Mexican visual artist and illustrator Valeria Alvarez aka vals has been creating luminous and magical displays of cosmic art. Her vibrant pieces resemble rainbow sorbet in adventure mode. Surreal atmospheres, glowing orbs, moonscape explorations all full of warm colors and inviting tones. Cotton candy sunsets and trees that resemble cake pops. She even has a piece that shows an elote vendor in outer space. The Mexico City resident has been crafting her style and growing her portfolio with each and every impressive creation. In the interview below, she speaks on her history with digital techniques, the art scene in Mexico City, her love of music, and more.
How has 2018 been treating you?
Cool! 2018 is like a sunset on the roof with my favorite music in the background.
I found your art through Behance, which only dates back to 2017. How long have you been creating art?
Officially, it is my third year as an illustrator with digital technique! But since 2011 I have been participating in group exhibitions, with drawings made with ink and themes very different from the current ones.
Your pieces are often surreal and cosmic. Are you often daydreaming of outer space?
A lot of time. I really like space, stories of time travel or alternative realities, and I often try to include some of those themes in my artwork. Sometimes listening to music while walking in a solitary place helps to my work process, like "disconnecting" from my normal day to imagine mini stories that I capture in an illustration.
Do you create every day or does it come in waves?
I'm always drawing! For work, I need to create every day. But it's a different process when I create a personal work. Although I try to sketch things every day, sometimes I take the time to decide the objective or technique that I would like to practice. I like to be constant in my illustrations, but sometimes it is better to take a mental break.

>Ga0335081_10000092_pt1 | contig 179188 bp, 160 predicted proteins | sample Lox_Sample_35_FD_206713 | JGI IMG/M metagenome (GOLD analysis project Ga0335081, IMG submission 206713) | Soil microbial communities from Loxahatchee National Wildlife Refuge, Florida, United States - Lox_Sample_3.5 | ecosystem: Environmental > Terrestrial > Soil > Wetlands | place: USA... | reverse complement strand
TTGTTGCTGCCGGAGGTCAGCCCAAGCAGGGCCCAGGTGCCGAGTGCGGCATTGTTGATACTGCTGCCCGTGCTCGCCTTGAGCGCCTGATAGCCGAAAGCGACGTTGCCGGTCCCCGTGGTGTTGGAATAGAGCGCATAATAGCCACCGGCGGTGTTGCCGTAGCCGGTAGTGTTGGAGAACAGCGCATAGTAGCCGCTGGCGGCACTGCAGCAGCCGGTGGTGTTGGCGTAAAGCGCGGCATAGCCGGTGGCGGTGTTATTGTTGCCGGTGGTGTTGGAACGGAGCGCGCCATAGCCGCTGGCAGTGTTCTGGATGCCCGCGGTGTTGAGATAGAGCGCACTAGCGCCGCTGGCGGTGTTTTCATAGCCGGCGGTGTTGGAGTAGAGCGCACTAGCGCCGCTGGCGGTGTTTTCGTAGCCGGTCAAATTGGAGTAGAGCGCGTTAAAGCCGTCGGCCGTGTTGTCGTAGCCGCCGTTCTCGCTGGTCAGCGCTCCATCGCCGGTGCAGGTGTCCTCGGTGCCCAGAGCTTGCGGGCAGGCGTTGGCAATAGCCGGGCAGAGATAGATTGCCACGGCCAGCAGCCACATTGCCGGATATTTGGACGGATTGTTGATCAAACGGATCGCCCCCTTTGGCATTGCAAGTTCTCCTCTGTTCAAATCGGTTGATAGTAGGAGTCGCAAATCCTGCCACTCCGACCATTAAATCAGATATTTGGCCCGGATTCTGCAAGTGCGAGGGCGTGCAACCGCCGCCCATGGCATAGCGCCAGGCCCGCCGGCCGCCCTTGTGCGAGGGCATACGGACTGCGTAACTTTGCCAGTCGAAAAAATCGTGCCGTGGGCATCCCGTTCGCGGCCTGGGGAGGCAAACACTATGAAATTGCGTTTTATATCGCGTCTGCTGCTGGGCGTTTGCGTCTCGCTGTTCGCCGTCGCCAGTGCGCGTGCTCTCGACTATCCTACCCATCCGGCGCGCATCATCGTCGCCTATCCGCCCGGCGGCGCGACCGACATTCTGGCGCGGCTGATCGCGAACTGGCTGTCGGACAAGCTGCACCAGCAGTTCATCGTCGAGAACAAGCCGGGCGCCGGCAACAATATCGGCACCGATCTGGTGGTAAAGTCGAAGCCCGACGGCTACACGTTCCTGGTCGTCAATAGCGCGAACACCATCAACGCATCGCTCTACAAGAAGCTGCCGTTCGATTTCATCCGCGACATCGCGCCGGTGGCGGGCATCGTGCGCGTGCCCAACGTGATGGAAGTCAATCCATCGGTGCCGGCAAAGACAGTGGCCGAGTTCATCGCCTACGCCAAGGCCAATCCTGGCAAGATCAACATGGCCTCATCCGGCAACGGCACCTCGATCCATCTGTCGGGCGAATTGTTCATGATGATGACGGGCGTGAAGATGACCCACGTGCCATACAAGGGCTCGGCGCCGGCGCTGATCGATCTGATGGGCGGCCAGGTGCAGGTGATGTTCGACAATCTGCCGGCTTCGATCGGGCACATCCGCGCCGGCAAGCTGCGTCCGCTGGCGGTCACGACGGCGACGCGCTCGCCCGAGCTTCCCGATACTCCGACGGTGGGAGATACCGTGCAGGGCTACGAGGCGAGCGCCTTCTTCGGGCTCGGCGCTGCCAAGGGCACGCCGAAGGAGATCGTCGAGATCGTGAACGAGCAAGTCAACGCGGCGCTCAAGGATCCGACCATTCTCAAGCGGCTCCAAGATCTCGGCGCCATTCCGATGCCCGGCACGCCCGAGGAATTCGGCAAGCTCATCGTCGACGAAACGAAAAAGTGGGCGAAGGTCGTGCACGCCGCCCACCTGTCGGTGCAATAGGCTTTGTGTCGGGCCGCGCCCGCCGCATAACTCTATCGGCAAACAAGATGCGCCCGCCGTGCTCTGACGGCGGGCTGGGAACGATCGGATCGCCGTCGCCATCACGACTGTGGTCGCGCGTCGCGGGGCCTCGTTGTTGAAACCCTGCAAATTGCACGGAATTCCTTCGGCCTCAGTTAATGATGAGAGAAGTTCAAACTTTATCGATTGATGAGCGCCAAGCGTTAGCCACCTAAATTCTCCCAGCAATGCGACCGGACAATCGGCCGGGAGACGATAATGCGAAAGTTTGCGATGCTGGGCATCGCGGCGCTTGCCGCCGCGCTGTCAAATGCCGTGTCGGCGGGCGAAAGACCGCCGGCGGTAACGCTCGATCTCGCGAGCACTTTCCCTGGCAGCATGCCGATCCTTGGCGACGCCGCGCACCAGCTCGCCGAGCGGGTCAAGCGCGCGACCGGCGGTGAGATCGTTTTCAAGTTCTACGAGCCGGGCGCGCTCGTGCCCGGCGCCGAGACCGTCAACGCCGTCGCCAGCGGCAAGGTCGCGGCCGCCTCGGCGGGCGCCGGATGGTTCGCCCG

What is the art scene like where you live in Mexico City?
It is going very well There are more illustrators with new proposals that add to the local talent. And more spaces are being adapted to promote these works of art. Although there is still a long way to go.
What are you currently working on?
I am currently a freelance artist. Much of the time I work on illustrations for print or digital magazines.
What are some studio essentials?
My basic kit: a computer with Photoshop, a digital tablet (I currently work on a Wacom intuos pro), a sketchbook to write some ideas, the beautiful internet, to see references, listen to music or movies that I can not see due to the lack of time and a cup of coffee or mezcal when I go to work all night.
Outside of your own art, what have you been enjoying recently? (music / books / movies) Any cartoons/comics?
There are too many very good references that it is difficult to name them all! Recently I found a book called Codex Seraphinianus, written by Luigi Serafini. It shows part of the flora and fauna of a universe parallel to ours. Although the book is written in a strange language, the illustrations are too interesting and surreal. In animation, I follow the work of Felix Colgrave, Yujin Sick (animator in Percolate Galactic) or Hugo de Faucompret. I'm a fan of icecreamhater.com, they make a good selection of animations. I recently saw Adventure Time again and I admit that it is one of my favorite cartoons and a great graphic reference.
In terms of illustration, I recently discovered the work of Kelsey Wroten (aka jukeboxcomix) or Nix Ren. In both cases, I liked the compositions and the color selection that work. I like the style of Niña Piña, a tattoo artist.
Lately I've been listening to a lot of dream pop, surf rock and bedroom pop. I really like the melancholy and emotional atmosphere they create in their songs. Artists like Warpaint, Tennis, Michael Seyer, Connan Mockasin, or No Vacation.
Do you have any advice for artists working on their craft?
It is good to be a perfectionist in your work, without exceeding the limit. That causes despair and a forced artwork. You have to be patient and practice a lot, taking time to discover new processes and not be afraid to share your work to the world. When you least expect it, you will be much better and it will be easier to create artwork.
Do you have any final thoughts / words of wisdom?
It is important to enjoy what we do.
It seems obvious, but many times at work we forget this, either because of the short deadline or the comments we receive. Also don't be afraid of being criticized by others.
We must never forget who we are and what we are capable of.